This case has been the most monstrous in the history
of criminal jurisprudence. I make charges against no
one man; it is a combination of the serious mistakes of
many. This is a hellish tidal wave which rolls forward,
and I have set my face against the breaker of hellish
iconoclasm. If this hellish wave of brutality rises over
me, my last cry, like Warwick's, will be: "Fight oa my
merry men, for him."

If you are to yield to the tremendous pressure urged
upon you to tear down the rules of law and common
sense, then is the only bulwark of American and civil-
ized liberty washed from its foundation. If fanaticism
and the testimony of this vile murderer, conducted to
the witness stand with such pomp, instead of the calm
analysis of the evidence is to govern you, then tell your


Eloquent Perorations

artists to take down from the domes of your court-
houses that angel of justice, and to put in her place the
diseased form of a hag from hell. Let her blink be-
hind the bandage, only put on to dupe the public ; take
down the flag represented by the red, white, and blue;
the red emblematic of the blood of the Divine Martyr,
the white emblematic of the immaculate purity of His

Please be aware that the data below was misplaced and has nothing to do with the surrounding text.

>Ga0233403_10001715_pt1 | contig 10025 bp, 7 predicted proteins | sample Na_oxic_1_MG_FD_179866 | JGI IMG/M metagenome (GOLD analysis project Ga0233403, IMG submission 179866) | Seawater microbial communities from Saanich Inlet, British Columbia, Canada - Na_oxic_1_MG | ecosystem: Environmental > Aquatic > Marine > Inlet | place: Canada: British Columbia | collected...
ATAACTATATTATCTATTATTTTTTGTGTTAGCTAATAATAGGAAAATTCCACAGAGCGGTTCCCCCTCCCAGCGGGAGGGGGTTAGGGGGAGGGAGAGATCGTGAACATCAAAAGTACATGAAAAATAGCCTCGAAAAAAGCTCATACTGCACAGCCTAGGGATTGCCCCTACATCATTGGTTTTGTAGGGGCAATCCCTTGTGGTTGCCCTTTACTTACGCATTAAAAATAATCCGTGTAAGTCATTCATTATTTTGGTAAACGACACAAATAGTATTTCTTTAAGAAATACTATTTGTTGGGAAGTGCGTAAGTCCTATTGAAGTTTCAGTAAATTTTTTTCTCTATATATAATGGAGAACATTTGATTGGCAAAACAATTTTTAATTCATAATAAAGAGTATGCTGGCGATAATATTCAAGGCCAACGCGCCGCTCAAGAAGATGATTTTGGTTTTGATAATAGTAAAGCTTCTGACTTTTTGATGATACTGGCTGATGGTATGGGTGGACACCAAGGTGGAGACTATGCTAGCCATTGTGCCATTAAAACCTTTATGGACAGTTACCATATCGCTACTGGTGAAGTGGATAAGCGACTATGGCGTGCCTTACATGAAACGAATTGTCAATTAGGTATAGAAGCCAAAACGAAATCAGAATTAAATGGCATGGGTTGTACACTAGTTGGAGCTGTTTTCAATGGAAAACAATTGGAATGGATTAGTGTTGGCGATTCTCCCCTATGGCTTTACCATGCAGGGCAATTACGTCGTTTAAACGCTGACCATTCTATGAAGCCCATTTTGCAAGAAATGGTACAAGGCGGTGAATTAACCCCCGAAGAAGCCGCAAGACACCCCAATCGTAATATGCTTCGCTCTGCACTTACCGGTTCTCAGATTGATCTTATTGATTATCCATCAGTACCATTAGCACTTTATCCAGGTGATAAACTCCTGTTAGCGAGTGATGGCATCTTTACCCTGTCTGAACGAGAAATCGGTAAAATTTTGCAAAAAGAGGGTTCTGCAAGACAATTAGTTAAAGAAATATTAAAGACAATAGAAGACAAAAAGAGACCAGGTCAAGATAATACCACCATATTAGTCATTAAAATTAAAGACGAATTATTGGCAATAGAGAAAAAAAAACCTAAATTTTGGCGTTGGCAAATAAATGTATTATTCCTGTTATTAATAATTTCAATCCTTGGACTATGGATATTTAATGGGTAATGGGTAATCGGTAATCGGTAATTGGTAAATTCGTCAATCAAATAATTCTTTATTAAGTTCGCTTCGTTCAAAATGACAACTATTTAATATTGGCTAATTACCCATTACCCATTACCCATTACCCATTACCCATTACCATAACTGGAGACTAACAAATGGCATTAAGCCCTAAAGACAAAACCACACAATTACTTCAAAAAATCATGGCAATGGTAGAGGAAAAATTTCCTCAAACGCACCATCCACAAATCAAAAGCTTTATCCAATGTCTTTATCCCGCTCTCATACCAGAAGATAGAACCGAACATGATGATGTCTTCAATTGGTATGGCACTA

spirit and life, the blue representing the skies to which
He ascended; and bid the officers lift on high your
created, polished, black field of hellish perjury, on
which is painted the form of the human tiger.

These figures, it seems to me, are well borne out by
the calm consideration of this case. Your Honor, I
have done. Gentlemen, I leave my client in your
hands for judgment, conscious that you, gentlemen of
the jury, are in the hands of God, and no power can
harm or mar, hold or control, your verdict. You are
the conscience of this nation. Beware that you do not
betray it. W. W. Irwin in the Harry Hayward Mur-
der Trial.

GENTLEMEN, you belong to an institution and
are representatives of an institution which
has a great history and noble traditions. There have
been times when juries, for what they believed to be
right and truth, have stood up against even the power
of the crown, have braved popular prejudices and
clamor, and have even disregarded the influence of the
bench, sometimes, but rarely, in times past brought to
bear upon them. Some of these influences are things


Classics o] the Bar

of the past, but there is the influence of prejudice, which
may in cases of this kind be often present, and has al-
ways to be combated. I have no fear of the influence
of the bench. There is no fear my lord will attempt to
invade your domain. You are the appointed judges
and arbiters in the case. The responsibility will be
yours alone, and will be the responsibility of each one
among you; for the law in its wisdom has fixed your
number so large, that the heated it might be intem-